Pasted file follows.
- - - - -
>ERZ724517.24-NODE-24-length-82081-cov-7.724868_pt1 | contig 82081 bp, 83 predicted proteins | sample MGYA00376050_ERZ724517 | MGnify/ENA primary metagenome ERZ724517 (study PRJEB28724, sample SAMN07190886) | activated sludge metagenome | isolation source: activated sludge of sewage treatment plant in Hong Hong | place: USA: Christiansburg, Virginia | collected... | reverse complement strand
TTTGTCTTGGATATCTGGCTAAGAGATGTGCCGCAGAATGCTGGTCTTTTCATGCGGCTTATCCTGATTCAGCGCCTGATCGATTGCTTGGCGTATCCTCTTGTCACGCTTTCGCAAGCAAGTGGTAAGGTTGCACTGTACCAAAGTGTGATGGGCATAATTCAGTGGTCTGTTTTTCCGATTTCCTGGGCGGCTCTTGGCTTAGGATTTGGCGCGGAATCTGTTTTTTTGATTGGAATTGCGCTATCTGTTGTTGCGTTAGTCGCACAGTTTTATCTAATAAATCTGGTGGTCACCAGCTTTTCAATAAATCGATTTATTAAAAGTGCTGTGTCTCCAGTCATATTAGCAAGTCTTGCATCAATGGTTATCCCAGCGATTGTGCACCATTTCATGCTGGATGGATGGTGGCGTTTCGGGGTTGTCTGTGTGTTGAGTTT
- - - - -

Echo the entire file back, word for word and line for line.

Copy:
>ERZ724517.24-NODE-24-length-82081-cov-7.724868_pt1 | contig 82081 bp, 83 predicted proteins | sample MGYA00376050_ERZ724517 | MGnify/ENA primary metagenome ERZ724517 (study PRJEB28724, sample SAMN07190886) | activated sludge metagenome | isolation source: activated sludge of sewage treatment plant in Hong Hong | place: USA: Christiansburg, Virginia | collected... | reverse complement strand
TTTGTCTTGGATATCTGGCTAAGAGATGTGCCGCAGAATGCTGGTCTTTTCATGCGGCTTATCCTGATTCAGCGCCTGATCGATTGCTTGGCGTATCCTCTTGTCACGCTTTCGCAAGCAAGTGGTAAGGTTGCACTGTACCAAAGTGTGATGGGCATAATTCAGTGGTCTGTTTTTCCGATTTCCTGGGCGGCTCTTGGCTTAGGATTTGGCGCGGAATCTGTTTTTTTGATTGGAATTGCGCTATCTGTTGTTGCGTTAGTCGCACAGTTTTATCTAATAAATCTGGTGGTCACCAGCTTTTCAATAAATCGATTTATTAAAAGTGCTGTGTCTCCAGTCATATTAGCAAGTCTTGCATCAATGGTTATCCCAGCGATTGTGCACCATTTCATGCTGGATGGATGGTGGCGTTTCGGGGTTGTCTGTGTGTTGAGTTT